Solved! Mystery owner of the huge Axie Infinity SLP wallet is revealed
The mysterious owner of a wallet holding half of Axie Infinity’s token supply has been revealed.

After much speculation, the wallet hodling more than 22 billion of Axie Infinity’s total supply of in-game token Smooth Love Potion (SLP) has been identified as an address belonging to Binance.

The wallet was first highlighted by Axie Infinity player and tech co-founder Michael Benko, who raised concerns about it having over 50% of SLP’s total circulating supply, which could potentially have an impact on the game’s ecosystem.

Following a Cointelegraph report on the matter, Axie Infinity co-founder Jeff Zirlin confirmed on Twitter that the address is a “Binance Ronin gateway contract.”

A previous statement to Cointelegraph from Sky Mavis co-founder and chief operating officer Aleksander Larson had only shared that the wallet did not belong to Sky Mavis nor Axie Infinity.

Ultimately, it was Zirlin who put the matter to bed, as he noted that “let’s move on — thank you guys for helping to clear up the information around this. It is indeed the Binance Ronin gateway contract.”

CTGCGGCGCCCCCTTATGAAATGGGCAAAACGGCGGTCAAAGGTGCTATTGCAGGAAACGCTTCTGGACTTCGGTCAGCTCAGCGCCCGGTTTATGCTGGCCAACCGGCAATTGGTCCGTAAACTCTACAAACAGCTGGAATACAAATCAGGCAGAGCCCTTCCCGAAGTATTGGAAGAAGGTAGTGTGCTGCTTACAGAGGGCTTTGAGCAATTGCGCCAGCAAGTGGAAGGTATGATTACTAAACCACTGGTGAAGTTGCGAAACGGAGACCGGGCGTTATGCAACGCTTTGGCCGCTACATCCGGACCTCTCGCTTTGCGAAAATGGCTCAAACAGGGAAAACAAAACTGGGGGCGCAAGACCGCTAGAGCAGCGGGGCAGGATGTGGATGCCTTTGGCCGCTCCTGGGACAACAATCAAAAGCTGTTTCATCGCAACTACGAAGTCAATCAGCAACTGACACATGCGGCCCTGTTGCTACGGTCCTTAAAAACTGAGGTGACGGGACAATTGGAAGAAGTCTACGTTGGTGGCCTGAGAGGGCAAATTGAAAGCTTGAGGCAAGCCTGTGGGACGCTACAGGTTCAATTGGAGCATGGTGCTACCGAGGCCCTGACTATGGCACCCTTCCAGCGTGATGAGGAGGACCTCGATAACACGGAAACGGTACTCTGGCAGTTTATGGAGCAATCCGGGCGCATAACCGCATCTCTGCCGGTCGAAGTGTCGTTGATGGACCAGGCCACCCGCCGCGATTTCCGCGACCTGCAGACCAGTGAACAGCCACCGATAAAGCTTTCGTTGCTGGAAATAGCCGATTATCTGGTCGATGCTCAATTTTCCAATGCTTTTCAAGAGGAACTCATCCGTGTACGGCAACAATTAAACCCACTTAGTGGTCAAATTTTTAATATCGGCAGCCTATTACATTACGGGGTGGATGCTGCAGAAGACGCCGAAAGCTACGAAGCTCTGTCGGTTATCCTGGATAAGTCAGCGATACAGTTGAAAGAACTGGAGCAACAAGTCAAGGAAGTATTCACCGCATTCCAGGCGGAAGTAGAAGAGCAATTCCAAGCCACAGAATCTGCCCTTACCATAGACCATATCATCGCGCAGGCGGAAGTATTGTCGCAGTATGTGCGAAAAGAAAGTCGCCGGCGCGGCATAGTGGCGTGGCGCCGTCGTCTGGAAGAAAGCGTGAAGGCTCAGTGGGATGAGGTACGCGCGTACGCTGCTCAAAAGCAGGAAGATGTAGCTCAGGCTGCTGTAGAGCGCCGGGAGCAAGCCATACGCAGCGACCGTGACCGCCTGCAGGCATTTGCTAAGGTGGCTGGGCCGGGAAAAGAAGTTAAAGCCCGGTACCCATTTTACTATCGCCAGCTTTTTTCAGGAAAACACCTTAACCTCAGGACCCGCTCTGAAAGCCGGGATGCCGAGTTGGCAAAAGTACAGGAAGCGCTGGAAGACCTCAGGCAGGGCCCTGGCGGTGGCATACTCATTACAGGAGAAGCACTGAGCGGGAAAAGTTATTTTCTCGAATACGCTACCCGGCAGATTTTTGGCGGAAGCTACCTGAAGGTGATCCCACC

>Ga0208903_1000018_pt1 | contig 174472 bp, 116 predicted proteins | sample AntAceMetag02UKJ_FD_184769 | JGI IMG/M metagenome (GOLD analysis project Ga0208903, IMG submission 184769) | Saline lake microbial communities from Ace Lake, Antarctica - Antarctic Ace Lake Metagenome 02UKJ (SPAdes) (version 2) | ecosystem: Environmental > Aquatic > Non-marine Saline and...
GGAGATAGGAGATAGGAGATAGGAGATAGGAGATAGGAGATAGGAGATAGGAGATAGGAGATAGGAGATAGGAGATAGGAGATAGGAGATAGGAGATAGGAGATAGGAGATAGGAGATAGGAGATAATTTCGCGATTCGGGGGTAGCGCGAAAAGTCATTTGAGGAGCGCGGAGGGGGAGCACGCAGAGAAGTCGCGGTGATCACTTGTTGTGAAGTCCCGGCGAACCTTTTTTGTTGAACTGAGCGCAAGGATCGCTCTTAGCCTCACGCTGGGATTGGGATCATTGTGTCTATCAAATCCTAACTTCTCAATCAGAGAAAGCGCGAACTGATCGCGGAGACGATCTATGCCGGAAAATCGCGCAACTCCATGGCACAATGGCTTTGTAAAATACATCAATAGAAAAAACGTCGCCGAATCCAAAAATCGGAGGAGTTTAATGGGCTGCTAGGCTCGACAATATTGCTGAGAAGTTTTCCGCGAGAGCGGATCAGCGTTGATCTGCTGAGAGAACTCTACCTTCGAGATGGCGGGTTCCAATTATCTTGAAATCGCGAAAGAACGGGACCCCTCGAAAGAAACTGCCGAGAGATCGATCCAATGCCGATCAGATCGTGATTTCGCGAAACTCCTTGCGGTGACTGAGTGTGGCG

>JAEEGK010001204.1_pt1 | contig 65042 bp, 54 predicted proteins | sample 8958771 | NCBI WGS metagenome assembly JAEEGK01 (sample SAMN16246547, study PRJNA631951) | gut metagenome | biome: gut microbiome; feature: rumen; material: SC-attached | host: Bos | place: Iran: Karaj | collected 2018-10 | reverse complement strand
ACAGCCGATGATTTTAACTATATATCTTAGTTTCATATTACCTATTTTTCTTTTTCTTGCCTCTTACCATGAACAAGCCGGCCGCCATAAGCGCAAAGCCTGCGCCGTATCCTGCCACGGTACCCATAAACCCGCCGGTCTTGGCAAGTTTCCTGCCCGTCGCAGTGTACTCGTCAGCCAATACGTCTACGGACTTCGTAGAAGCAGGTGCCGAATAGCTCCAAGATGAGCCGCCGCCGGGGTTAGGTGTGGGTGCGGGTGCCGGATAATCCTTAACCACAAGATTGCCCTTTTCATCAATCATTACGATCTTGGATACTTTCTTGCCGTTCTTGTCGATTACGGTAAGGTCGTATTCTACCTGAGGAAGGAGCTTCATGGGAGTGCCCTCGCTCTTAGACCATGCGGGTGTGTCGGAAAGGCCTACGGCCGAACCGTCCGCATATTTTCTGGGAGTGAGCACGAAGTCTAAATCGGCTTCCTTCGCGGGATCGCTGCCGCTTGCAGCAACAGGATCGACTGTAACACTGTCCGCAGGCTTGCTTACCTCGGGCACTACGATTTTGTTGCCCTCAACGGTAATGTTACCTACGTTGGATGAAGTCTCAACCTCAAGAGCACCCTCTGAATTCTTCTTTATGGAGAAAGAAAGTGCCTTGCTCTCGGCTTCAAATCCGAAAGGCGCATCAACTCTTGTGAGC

Speaking to Cointelegraph, Benko said he was ultimately happy with the result, as he got the answers he was looking for, while also receiving a direct line of communication with Zirlin:

“There were some pretty aggressive key opinion leaders [...] who went after me on Twitter today, but I’m really proud of my initial story [...]. I also think having Sky Mavis officially comment to explain to the community what this wallet is, is valuable. Now they have.”

Benko noted on a Twitter thread that he had previously reached out to Sky Mavis and others for an explanation without any luck, before bringing the wallet to the attention of the media.

Binance has provided various bridges to the Axie Infinity ecosystem, and the exchange allows users to withdraw assets from the game to the exchange and vice versa.

The firm has a long-running partnership with Axie and previously helped the project by providing a bridge for users to withdraw assets from the game after the Ronin Bridge went down following the $600 million hack in March.


This Daily Dose was brought to you by Cointelegraph.